The intellectual property dispute between Apple and Samsung is very well documented but remains widely misunderstood. We have covered different stages of the dispute here and here. It is now well known that a US jury awarded Apple a large sum in damages. It is also well known that Samsung have been successful in litigation in the UK. What is less well known is that the subject matter at the heart of these two disputes is different.
The UK litigation relates to one of Apple's registered designs. Apple claimed that Samsung's Galaxy range of tablets infringed that design but the Court of Appeal found that no infringement had taken place.
Given the large amount of publicity and uncertainty that has surrounded this case, the Court ordered Apple to publish a statement to the effect that no infringement had taken place. The Court provided two short paragraphs that Apple was asked to add to its website and publish in a number of newspapers.
The statement published by Apple on its website did include all the information contained in the Court's two paragraphs but Apple added some information of its own. Apple added some quotations from the judgement that stated that Apple's design was "striking" and "simple". Apple also pointed out that the Court commented that the Samsung design was "not as cool" as Apple's.
A final paragraph was added to the statement that read:
"...A US jury...found Samsung guilty of infringing on Apple's design and utility patents, awarding over one billion US dollars in damages to Apple Inc. So, while the UK court did not find Samsung guilty of infringement, other courts have recognized that in the course of creating its Galaxy tablet, Samsung wilfully copied Apple's far more popular iPad."
Samsung complained about the alterations and claimed that they undermined the intended effect of the statement.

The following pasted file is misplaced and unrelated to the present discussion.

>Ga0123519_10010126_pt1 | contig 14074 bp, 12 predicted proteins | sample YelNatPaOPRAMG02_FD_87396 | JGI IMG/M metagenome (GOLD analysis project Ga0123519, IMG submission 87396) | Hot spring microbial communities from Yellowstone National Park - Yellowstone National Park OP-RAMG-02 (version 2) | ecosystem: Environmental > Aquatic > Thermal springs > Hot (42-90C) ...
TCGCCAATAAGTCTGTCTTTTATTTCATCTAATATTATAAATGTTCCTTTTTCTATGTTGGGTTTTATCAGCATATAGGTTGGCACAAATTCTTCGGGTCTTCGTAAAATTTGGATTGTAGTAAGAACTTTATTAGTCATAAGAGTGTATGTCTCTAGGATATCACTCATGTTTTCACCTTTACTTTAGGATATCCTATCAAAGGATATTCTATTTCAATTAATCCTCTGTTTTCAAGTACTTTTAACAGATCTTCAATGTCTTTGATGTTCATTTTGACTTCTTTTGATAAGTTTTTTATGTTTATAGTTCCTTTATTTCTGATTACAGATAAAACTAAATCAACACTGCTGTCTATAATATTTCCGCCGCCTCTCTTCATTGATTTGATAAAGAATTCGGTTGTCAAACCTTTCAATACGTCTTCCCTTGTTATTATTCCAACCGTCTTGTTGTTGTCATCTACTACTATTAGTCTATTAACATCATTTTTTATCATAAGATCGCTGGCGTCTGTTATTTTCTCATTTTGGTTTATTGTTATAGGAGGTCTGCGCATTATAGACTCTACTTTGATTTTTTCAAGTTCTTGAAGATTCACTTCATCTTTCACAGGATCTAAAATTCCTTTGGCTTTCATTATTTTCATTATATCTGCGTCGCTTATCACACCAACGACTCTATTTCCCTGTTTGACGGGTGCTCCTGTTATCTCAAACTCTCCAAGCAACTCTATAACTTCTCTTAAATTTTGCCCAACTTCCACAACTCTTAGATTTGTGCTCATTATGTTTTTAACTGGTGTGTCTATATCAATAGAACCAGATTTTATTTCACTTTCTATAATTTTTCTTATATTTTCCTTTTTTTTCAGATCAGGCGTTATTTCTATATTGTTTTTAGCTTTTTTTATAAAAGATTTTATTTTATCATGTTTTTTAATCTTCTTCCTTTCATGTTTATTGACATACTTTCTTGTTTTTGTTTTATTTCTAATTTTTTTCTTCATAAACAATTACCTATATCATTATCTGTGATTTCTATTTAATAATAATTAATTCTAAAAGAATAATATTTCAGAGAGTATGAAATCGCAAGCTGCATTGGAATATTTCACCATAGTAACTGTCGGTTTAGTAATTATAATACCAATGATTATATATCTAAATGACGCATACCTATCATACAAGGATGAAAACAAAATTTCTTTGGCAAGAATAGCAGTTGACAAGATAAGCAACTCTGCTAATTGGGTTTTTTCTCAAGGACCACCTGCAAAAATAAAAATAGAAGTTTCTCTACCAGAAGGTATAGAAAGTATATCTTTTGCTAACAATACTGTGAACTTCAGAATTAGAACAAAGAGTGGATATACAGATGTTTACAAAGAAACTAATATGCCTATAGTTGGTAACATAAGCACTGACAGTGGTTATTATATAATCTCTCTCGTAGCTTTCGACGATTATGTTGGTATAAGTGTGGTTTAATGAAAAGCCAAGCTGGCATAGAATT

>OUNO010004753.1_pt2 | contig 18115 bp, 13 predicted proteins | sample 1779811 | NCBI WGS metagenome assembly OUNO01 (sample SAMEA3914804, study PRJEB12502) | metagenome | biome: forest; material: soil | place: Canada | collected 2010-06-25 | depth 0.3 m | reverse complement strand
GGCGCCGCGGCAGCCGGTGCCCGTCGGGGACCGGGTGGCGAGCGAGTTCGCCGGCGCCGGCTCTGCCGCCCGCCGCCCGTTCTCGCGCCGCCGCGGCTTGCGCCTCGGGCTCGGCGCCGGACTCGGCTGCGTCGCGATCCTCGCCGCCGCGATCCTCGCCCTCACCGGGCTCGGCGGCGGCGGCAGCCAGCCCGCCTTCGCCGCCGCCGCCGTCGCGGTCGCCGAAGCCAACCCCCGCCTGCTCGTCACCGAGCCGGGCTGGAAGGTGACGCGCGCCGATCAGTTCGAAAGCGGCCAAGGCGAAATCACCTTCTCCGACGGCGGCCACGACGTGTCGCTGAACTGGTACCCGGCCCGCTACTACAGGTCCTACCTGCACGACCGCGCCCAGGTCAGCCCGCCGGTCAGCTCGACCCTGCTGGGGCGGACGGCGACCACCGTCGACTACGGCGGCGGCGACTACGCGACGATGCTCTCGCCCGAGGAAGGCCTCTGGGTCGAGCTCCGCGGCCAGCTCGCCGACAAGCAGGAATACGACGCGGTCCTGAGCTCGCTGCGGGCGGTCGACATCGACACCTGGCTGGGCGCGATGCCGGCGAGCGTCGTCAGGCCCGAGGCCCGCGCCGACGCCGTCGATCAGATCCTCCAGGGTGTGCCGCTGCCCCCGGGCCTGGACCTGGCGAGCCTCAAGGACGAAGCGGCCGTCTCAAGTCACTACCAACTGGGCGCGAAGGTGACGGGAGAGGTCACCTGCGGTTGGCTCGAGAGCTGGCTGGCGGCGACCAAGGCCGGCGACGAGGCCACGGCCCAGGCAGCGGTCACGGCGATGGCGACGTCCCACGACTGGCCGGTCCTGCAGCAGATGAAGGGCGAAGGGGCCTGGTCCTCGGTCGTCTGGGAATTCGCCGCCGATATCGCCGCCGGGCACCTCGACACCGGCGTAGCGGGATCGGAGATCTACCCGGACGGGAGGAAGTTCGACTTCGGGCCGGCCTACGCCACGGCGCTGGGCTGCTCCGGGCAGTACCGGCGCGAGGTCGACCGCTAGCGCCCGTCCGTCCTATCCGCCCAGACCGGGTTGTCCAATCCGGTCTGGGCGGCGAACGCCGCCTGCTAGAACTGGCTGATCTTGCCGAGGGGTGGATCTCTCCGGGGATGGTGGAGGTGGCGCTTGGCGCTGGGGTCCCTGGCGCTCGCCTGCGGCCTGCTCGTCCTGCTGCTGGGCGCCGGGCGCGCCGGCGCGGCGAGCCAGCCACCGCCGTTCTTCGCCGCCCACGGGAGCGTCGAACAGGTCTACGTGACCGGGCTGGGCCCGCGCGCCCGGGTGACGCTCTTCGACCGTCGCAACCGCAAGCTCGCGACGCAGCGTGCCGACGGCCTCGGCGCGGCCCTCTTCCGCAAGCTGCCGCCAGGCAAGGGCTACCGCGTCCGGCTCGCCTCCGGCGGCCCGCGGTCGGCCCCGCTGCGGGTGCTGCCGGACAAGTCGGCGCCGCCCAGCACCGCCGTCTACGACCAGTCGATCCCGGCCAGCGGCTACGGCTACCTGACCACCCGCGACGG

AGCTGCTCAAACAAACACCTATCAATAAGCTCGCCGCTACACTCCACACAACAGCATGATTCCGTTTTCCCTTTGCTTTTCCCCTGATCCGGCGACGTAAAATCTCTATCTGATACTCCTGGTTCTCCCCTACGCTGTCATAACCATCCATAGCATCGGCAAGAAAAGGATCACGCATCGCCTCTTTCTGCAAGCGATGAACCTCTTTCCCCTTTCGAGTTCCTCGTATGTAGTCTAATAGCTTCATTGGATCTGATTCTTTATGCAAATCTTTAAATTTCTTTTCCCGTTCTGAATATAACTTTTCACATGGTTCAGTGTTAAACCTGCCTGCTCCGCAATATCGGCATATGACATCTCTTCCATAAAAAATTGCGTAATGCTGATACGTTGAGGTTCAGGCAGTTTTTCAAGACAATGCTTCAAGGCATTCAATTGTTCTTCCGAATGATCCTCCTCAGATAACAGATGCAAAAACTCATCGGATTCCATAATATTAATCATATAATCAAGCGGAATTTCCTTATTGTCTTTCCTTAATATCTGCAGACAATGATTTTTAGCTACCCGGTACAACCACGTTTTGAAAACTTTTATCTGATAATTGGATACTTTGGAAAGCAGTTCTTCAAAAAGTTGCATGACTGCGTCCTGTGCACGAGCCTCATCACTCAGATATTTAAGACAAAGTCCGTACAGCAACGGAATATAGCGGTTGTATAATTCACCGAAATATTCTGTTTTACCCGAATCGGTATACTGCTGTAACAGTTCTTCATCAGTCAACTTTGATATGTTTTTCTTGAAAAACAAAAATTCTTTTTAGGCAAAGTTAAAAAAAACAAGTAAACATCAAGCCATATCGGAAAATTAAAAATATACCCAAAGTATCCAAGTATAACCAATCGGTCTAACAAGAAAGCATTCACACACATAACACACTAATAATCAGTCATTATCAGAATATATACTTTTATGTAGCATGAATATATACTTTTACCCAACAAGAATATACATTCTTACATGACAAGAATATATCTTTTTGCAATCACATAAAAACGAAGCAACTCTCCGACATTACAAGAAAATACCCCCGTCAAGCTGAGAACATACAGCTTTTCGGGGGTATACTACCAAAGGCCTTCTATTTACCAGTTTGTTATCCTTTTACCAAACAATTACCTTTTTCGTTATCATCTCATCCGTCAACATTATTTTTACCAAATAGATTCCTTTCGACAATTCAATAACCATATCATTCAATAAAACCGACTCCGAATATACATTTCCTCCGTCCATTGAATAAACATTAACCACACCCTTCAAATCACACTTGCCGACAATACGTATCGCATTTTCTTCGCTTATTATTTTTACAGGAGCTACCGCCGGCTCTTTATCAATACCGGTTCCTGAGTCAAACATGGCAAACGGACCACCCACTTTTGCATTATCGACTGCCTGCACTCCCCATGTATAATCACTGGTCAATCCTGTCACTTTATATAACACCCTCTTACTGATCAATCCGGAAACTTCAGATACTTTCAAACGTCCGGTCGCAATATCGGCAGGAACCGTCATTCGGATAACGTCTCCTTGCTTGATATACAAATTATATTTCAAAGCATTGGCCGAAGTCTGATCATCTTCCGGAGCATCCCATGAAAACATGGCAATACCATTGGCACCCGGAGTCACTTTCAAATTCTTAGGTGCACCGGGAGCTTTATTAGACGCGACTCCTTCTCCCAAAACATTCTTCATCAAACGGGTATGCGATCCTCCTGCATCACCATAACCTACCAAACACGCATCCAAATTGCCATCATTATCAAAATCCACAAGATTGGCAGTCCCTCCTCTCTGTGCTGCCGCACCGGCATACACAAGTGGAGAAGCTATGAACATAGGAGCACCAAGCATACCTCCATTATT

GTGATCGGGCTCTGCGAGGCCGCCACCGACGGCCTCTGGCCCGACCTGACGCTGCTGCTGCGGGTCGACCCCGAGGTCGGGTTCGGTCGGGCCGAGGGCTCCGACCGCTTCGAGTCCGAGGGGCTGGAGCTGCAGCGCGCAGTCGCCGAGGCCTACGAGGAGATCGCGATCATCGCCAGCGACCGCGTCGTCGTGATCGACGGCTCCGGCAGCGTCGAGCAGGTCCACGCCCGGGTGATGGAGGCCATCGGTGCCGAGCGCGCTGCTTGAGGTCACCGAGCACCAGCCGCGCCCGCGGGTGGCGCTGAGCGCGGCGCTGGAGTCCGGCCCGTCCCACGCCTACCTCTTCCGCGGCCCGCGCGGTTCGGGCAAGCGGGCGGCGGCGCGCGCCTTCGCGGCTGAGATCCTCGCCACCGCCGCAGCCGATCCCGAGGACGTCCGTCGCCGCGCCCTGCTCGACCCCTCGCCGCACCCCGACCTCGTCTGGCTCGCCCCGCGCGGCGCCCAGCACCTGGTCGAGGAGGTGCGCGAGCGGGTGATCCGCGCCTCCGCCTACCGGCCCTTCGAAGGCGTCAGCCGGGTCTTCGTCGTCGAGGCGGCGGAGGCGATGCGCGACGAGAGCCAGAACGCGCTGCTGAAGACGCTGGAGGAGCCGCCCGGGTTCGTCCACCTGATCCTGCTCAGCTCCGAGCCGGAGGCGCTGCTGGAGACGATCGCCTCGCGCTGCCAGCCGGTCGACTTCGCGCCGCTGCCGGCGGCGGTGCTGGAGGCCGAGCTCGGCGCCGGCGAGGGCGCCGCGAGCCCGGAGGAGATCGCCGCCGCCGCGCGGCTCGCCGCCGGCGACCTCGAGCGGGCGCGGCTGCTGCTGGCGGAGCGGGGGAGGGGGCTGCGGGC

The Court of Appeal considered Apple's notice in detail and ultimately agreed with Samsung's argument that the additions ‘muddied the water'. In particular the Court noted that at no point did the UK case compare the iPad to Samsung's Galaxy tablet. The UK litigation concerned Apple's registered design right. There has never been an Apple product made in accordance with the registered design in question. The reference to comparing the iPad with the Samsung Galaxy tablet was clearly misleading. The Court also commented that the reference to the US decision was likely to be misunderstood by the public. The US jury rejected Apple's claim based on this particular design. This means that the decisions are broadly the same rather than being at odds with each other.
A new notice is now up on the website which, as well as containing the original text ordered by the Court, makes it clear that the altered notice was inaccurate and failed to comply with the Court's first order. Apple was also ordered to pay Samsung's legal costs for the hearing on an "indemnity basis". This is an increased scale which takes into consideration the fact that the Court disapproves of the conduct of a party.
The ability of the Court to order this type of publicity should be appealing to successful parties in IP litigation. This kind of publicity in the press or on a company's own website can be hugely embarrassing and potentially damaging. In this case Apple seemed to be attempting to put a pro-Apple spin on the statement. This damages the utility of the remedy and for that reason the decision is welcomed.